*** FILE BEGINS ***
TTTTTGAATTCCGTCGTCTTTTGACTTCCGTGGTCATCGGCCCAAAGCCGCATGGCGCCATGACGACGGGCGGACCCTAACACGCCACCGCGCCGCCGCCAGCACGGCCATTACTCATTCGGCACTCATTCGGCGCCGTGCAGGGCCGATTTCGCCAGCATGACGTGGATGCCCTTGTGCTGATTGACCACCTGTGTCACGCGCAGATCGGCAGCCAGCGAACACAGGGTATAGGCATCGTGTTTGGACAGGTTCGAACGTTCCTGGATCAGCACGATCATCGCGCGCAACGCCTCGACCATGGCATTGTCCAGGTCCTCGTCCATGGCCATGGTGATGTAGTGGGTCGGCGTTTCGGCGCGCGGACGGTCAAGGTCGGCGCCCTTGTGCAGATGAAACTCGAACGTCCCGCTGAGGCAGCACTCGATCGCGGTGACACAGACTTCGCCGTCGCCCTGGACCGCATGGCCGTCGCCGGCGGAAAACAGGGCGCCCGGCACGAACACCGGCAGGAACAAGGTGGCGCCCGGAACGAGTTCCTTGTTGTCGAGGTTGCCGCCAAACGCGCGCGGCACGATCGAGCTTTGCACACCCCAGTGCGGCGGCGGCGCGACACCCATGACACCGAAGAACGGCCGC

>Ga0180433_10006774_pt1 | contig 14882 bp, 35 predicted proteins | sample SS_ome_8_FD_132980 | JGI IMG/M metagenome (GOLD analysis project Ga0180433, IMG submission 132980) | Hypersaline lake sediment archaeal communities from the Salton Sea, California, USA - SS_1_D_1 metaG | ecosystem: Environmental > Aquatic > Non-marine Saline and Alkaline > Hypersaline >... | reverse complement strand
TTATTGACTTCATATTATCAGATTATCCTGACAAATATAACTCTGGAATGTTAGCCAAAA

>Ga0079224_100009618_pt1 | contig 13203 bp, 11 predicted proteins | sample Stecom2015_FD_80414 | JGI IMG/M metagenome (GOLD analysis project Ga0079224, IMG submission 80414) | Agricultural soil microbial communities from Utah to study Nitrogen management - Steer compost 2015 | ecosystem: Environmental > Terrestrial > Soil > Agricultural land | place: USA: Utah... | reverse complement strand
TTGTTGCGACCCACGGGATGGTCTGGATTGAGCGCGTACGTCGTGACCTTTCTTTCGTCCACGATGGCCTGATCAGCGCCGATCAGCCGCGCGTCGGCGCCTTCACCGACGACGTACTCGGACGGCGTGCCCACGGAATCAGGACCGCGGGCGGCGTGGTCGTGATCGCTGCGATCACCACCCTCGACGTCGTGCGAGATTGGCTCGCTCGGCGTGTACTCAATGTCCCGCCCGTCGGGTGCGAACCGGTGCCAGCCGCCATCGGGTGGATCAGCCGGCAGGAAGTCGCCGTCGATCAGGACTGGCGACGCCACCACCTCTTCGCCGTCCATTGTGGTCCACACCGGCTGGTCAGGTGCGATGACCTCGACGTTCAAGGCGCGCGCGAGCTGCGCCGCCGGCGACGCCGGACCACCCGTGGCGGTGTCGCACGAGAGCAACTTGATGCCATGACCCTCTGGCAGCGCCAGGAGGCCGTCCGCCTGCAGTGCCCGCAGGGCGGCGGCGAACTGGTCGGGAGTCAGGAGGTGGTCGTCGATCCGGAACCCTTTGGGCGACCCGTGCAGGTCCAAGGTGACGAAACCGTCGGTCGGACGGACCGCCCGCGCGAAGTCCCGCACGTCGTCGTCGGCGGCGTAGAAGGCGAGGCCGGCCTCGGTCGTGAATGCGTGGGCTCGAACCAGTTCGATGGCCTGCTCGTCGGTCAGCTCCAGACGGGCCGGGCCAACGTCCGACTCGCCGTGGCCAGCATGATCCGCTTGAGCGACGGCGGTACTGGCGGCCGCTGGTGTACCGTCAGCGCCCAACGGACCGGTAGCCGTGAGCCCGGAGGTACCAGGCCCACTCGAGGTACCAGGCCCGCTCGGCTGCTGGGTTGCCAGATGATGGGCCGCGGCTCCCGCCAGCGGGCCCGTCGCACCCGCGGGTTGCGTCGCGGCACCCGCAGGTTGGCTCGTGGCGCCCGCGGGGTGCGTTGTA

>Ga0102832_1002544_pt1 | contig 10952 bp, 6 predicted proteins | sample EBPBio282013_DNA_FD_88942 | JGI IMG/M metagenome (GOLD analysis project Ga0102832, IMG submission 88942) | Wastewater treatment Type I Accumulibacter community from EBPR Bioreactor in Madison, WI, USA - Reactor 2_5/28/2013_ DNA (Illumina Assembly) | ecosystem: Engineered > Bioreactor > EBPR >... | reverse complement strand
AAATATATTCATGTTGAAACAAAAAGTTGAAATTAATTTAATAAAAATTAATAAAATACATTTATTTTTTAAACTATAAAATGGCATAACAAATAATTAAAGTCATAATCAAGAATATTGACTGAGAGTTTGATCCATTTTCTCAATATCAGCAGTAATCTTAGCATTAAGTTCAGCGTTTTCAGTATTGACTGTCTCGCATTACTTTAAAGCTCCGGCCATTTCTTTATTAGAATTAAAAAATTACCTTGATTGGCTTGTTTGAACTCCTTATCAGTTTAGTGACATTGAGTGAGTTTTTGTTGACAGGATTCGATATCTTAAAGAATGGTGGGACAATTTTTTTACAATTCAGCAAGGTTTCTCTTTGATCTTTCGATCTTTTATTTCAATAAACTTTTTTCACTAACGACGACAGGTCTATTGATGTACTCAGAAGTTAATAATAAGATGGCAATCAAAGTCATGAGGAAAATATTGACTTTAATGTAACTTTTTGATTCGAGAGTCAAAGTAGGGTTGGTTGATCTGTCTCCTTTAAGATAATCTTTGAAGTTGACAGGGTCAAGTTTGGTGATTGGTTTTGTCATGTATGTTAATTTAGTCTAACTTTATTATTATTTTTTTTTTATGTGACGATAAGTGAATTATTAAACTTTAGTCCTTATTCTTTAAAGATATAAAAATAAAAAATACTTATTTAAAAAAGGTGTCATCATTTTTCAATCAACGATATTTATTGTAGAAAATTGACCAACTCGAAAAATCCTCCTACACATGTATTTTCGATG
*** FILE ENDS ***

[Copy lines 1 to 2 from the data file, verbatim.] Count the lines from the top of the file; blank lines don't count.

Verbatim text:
TTTTTGAATTCCGTCGTCTTTTGACTTCCGTGGTCATCGGCCCAAAGCCGCATGGCGCCATGACGACGGGCGGACCCTAACACGCCACCGCGCCGCCGCCAGCACGGCCATTACTCATTCGGCACTCATTCGGCGCCGTGCAGGGCCGATTTCGCCAGCATGACGTGGATGCCCTTGTGCTGATTGACCACCTGTGTCACGCGCAGATCGGCAGCCAGCGAACACAGGGTATAGGCATCGTGTTTGGACAGGTTCGAACGTTCCTGGATCAGCACGATCATCGCGCGCAACGCCTCGACCATGGCATTGTCCAGGTCCTCGTCCATGGCCATGGTGATGTAGTGGGTCGGCGTTTCGGCGCGCGGACGGTCAAGGTCGGCGCCCTTGTGCAGATGAAACTCGAACGTCCCGCTGAGGCAGCACTCGATCGCGGTGACACAGACTTCGCCGTCGCCCTGGACCGCATGGCCGTCGCCGGCGGAAAACAGGGCGCCCGGCACGAACACCGGCAGGAACAAGGTGGCGCCCGGAACGAGTTCCTTGTTGTCGAGGTTGCCGCCAAACGCGCGCGGCACGATCGAGCTTTGCACACCCCAGTGCGGCGGCGGCGCGACACCCATGACACCGAAGAACGGCCGC

>Ga0180433_10006774_pt1 | contig 14882 bp, 35 predicted proteins | sample SS_ome_8_FD_132980 | JGI IMG/M metagenome (GOLD analysis project Ga0180433, IMG submission 132980) | Hypersaline lake sediment archaeal communities from the Salton Sea, California, USA - SS_1_D_1 metaG | ecosystem: Environmental > Aquatic > Non-marine Saline and Alkaline > Hypersaline >... | reverse complement strand